For similar reasons, we reject Pillsbury's argument that the risk of multiple recoveries is not implicated in this case because the amount of injury suffered by it is precisely ascertainable from its written sublease. Even assuming the amount of Pillsbury's injury is simple to ascertain, permitting Pillsbury to sue needlessly exposes the defendants to a risk of multiple recoveries by SRC, Pillsbury, and SRC's other subtenants. The seller defendants also point out that unless SRC was made a party to the case, there would be the further problem that any judgment rendered in this suit would not be binding in litigation over the same claims between SRC and the defendants. This potential for multiple recoveries highlights the indirect nature of Pillsbury's injury. See Holmes, --- U.S. at ----, 112 S.Ct. at 1320; Imagineering, 976 F.2d at 1312. As discussed below, the apportionment task need not be taken on when recovery by the directly injured party (SRC) would handle this problem automatically.

22

Pillsbury argues that as a practical matter, it is the only party whose injury is great enough to outweigh the transactional costs associated with this lawsuit, and that because of the pass-through provision of the sublease, SRC's economic incentive to oppose the rent increase is diluted. Neither of these contentions converts Pillsbury into a directly injured party in this case. Pillsbury has no relationship with the defendants, and its alleged injury results from SRC's attempt to enforce the terms of the sublease following the arbitration award setting the master rent.

23

Pillsbury is not the only potential plaintiff with an incentive to sue based on the alleged wrongs. The directly injured party, SRC, can sue for the whole injury and seek treble damages based on the full master rent increase. Furthermore, because of the standstill agreement with Pillsbury, SRC is currently shouldering a significant portion of the rent increase. At a minimum, SRC could sue to recover treble damages for the rent increase that is not subject to the Pillsbury pass-through, as well as attorney fees.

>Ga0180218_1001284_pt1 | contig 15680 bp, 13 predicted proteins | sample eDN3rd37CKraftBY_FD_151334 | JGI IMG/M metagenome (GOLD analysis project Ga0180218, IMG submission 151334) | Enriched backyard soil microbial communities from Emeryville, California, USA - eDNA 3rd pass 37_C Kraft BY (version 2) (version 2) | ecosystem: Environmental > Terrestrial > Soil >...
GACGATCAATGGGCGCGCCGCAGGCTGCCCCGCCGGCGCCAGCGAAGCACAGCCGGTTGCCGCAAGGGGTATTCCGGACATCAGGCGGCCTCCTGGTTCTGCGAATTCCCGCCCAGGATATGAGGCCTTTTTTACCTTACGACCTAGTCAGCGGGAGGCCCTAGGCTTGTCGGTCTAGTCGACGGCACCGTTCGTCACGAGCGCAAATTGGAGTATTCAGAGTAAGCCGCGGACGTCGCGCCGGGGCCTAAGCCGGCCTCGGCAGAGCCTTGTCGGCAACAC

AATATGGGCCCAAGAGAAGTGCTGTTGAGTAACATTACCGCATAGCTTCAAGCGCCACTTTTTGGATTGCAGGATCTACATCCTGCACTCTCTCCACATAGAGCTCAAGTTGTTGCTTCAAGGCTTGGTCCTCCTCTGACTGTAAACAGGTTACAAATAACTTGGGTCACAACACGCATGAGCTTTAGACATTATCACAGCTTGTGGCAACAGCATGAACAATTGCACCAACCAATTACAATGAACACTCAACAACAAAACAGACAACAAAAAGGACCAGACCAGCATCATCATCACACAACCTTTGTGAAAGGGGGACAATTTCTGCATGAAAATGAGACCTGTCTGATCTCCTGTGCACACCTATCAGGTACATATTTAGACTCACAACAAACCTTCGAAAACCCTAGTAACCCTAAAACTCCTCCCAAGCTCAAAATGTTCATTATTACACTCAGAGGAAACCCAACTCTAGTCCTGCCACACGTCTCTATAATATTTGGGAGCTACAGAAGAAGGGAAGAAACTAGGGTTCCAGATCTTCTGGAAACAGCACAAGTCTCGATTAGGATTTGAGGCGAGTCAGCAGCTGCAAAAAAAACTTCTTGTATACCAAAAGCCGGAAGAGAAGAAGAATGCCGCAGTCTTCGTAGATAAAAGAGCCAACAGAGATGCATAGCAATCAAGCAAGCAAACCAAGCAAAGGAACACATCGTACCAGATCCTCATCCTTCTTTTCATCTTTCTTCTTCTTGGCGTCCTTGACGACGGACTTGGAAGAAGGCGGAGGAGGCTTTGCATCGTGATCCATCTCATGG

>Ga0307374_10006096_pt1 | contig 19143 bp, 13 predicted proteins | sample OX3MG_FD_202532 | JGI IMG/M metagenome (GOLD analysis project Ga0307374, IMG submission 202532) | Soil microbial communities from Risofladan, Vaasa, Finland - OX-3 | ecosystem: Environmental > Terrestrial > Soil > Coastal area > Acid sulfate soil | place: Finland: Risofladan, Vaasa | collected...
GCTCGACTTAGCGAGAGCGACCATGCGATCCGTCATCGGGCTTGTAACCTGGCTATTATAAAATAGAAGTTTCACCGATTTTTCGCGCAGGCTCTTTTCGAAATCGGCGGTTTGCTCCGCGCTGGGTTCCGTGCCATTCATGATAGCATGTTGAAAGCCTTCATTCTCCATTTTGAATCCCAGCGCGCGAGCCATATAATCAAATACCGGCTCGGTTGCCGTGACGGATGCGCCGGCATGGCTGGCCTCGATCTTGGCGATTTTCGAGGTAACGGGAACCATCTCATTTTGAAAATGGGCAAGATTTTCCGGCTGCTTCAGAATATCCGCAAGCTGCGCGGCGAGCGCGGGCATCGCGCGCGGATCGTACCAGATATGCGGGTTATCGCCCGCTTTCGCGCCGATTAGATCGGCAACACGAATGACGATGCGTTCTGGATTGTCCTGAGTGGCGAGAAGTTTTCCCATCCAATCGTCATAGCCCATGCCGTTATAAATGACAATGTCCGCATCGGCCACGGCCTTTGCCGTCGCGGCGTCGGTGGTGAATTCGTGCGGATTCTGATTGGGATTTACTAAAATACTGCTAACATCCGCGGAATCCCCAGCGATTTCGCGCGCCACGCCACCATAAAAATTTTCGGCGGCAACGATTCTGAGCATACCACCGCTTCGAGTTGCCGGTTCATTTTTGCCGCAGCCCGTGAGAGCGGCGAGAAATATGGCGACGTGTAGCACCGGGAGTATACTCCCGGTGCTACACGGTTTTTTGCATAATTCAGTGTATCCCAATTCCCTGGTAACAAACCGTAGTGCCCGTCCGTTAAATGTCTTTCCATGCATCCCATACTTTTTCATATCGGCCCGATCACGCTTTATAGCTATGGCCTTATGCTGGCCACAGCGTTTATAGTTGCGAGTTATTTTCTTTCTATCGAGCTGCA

24

Holmes points out that directly injured victims can generally be counted on to vindicate the law as private attorneys general; it does not say that the directly injured party must sue. See --- U.S. at ----, 112 S.Ct. at 1318. The fact that SRC has not pursued a RICO case is not dispositive. See id.; cf. Associated Gen. Contractors, 459 U.S. at 542 n. 47, 103 S.Ct. at 911 n. 47 ("Indeed, if there is substance to the Union's claim, it is difficult to understand why these direct victims of the conspiracy have not asserted any claim in their own right.") We need not speculate on the reasons why SRC has not sued the defendants.

25

"[I]t is well-established that not all injuries are compensable under [RICO]." Oscar, 965 F.2d at 785. The district court's proximate cause inquiry in this case was properly guided by the concerns set out in Holmes, and was not an invocation of a black letter rule requiring a finding of indirect injury. National Org. for Women, Inc. v. Scheidler, --- U.S. ----, 114 S.Ct. 798, 127 L.Ed.2d 99 (1994), in which the plaintiffs alleged RICO injury which was "fairly traceable to the defendant's allegedly unlawful conduct," id. at ----, 114 S.Ct. at 803, did not involve problems with the proximate causation standard, and does not assist Pillsbury's argument.

26

In view of our determination concerning proximate cause, we need not address Pillsbury's other arguments. We have considered all of the arguments advanced by the parties and conclude that no further discussion is necessary.

CONCLUSION

27

The district court's dismissal of Pillsbury's complaint pursuant to Fed.R.Civ.P. 12(b)(6) is affirmed.

28

AFFIRMED.

1

Pillsbury subsequently filed suit against the defendants in state court alleging intentional interference with contract, fraud, and constructive trust. The Superior Court sustained the defendants' demurrers without leave to amend for failure to state a cause of action. In an unpublished decision, the California Court of Appeal affirmed the judgment of dismissal. The California Supreme Court denied Pillsbury's petition for review on June 1, 1994

2

The defendants note that, like the initial rent increase in 1980, the 1990 increase was approximately three-fold